In last week's Early Word I squeezed in a mention of the just-released finale from Lemony Snicket, A Series of Unfortunate Events - Book 13: The End, noting that the publisher would like us to know, and I quote, ahem: “The end of THE END is the best place to begin THE END, because if you read THE END from the beginning of the beginning of THE END to the end of the end of THE END, you will arrive at the end of the end of your rope.”
In that spirit, and because this is the start of a selected compilation of Children’s Books being released for this holiday season, we will begin the beginning Children’s Christmas selections with the titles that have already been released so that we may end THAT END and start anew.
Quickly, though — we have a long ways to go before we come to the beginning, so let’s catch-up with some titles already on the bookstore shelves: Artemis Fowl, teenage criminal mastermind, figures, it figures, in The Lost Colony (Artemis Fowl, Book 5) by Eoin Colfer. Mommy? is by Maurice Sendak - shouldn’t that be enough? Peter Pan In Scarlet, by Geraldine McCaughrean is the first-ever authorized sequel to J. M. Barrie's Peter Pan — shouldn’t that be more than enough?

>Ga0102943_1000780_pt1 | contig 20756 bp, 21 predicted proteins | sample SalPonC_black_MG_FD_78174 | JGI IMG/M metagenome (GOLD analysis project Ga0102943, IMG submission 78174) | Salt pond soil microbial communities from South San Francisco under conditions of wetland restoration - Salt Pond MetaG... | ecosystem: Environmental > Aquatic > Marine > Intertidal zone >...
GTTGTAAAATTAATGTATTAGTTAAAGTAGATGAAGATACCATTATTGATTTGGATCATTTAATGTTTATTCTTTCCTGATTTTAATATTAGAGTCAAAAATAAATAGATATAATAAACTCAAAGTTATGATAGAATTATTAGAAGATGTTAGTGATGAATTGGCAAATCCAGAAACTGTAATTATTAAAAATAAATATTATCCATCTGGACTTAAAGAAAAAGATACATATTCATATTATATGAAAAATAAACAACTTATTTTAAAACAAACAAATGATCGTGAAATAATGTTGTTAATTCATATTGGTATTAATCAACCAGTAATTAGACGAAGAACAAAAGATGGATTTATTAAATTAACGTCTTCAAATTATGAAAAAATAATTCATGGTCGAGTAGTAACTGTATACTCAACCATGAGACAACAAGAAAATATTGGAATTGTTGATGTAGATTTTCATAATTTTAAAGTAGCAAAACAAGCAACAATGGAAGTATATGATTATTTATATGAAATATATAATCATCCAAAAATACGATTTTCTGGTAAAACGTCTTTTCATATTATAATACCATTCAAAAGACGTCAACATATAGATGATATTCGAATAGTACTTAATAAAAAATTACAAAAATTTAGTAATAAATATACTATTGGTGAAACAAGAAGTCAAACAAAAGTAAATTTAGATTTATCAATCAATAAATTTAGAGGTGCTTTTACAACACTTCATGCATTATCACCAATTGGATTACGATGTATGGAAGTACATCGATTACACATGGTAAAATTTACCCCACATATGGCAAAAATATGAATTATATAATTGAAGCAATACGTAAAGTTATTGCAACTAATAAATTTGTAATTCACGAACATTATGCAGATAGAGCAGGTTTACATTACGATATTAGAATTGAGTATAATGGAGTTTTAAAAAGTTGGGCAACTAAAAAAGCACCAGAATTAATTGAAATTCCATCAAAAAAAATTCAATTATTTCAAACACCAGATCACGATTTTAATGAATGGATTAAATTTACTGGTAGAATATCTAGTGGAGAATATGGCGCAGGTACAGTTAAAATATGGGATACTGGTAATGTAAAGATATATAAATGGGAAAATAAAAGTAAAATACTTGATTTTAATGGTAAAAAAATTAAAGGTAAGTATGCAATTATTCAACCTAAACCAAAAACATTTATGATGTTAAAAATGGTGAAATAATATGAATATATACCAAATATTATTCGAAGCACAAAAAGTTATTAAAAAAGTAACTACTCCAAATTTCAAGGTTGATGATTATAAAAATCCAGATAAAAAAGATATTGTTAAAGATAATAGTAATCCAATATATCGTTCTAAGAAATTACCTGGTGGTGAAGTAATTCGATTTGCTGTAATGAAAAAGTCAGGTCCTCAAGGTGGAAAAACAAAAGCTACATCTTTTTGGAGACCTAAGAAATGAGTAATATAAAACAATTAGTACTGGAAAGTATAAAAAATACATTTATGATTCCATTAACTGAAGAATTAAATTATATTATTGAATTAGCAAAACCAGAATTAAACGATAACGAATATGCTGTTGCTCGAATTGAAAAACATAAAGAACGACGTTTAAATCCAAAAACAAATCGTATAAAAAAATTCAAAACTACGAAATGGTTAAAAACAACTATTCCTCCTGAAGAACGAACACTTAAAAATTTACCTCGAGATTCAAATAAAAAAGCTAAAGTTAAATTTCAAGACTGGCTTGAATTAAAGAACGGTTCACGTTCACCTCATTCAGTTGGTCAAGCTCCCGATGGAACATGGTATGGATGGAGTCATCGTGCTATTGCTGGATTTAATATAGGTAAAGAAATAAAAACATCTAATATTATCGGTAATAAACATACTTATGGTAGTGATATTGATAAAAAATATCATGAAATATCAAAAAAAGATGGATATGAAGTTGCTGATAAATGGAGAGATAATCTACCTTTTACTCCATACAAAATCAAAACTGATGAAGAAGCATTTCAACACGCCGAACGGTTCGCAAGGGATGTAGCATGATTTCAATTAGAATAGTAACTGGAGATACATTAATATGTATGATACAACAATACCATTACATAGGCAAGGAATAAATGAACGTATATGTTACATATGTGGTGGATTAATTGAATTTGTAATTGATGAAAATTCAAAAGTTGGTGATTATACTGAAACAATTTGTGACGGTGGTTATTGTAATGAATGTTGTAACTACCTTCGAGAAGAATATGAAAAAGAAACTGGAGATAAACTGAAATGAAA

Is There Really a Human Race? asks Jamie Lee Curtis. I guess all those years in Hollywood can keep you a little too much out of touch. Gloria Estefan gets into the act — the magic act — with Noelle's Treasure Tale: A New Magically Mysterious Adventure. And to the manners born is Whoopi Goldberg with Whoopi's Big Book of Manners, while Joy Behar has a different view of things in Sheetzucacapoopoo: My Kind of Dog.
Did you somehow miss International Talk Like A Pirate Day a few weeks ago? Then Pat Croce’s Pirate Soul: A Swashbuckling Voyage Through the Golden Age of Pirates! might just be up your gangplank; brush up on your buccaneer skills with one of the world's foremost pirate-artifact collectors and authorities - Arrrrhh! In more otherworldly escapist fare, Jack and Annie are off on another Merlin Mission in Mary Pope Osborne's Blizzard of the Blue Moon (A Stepping Stone Book).
The following title alone should be enough to grab ya, but if not, I'll need to tell you that Frankenstein Makes a Sandwich by Adam Rex, contains illustrated poems describing the lives of well-known monsters, including — one hopes — hair care secrets from the Bride of Frankenstein.